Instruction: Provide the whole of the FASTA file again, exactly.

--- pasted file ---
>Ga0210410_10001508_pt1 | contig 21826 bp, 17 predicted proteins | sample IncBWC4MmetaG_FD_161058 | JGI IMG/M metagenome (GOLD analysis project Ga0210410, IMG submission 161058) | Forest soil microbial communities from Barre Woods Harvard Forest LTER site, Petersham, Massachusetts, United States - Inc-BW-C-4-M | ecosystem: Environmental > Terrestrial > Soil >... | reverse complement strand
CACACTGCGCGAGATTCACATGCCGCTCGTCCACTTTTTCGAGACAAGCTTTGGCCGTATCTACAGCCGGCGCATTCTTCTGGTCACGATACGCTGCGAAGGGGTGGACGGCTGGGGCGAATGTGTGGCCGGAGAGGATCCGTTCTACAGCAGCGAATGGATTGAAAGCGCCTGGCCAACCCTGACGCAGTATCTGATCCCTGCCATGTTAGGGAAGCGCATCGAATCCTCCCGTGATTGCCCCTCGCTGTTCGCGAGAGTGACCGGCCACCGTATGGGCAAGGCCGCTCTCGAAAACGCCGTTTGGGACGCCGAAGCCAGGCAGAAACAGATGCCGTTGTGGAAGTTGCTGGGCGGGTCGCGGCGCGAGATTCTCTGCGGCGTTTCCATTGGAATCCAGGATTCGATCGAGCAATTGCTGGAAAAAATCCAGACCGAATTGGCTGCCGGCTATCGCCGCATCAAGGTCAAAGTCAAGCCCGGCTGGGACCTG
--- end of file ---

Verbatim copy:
>Ga0210410_10001508_pt1 | contig 21826 bp, 17 predicted proteins | sample IncBWC4MmetaG_FD_161058 | JGI IMG/M metagenome (GOLD analysis project Ga0210410, IMG submission 161058) | Forest soil microbial communities from Barre Woods Harvard Forest LTER site, Petersham, Massachusetts, United States - Inc-BW-C-4-M | ecosystem: Environmental > Terrestrial > Soil >... | reverse complement strand
CACACTGCGCGAGATTCACATGCCGCTCGTCCACTTTTTCGAGACAAGCTTTGGCCGTATCTACAGCCGGCGCATTCTTCTGGTCACGATACGCTGCGAAGGGGTGGACGGCTGGGGCGAATGTGTGGCCGGAGAGGATCCGTTCTACAGCAGCGAATGGATTGAAAGCGCCTGGCCAACCCTGACGCAGTATCTGATCCCTGCCATGTTAGGGAAGCGCATCGAATCCTCCCGTGATTGCCCCTCGCTGTTCGCGAGAGTGACCGGCCACCGTATGGGCAAGGCCGCTCTCGAAAACGCCGTTTGGGACGCCGAAGCCAGGCAGAAACAGATGCCGTTGTGGAAGTTGCTGGGCGGGTCGCGGCGCGAGATTCTCTGCGGCGTTTCCATTGGAATCCAGGATTCGATCGAGCAATTGCTGGAAAAAATCCAGACCGAATTGGCTGCCGGCTATCGCCGCATCAAGGTCAAAGTCAAGCCCGGCTGGGACCTG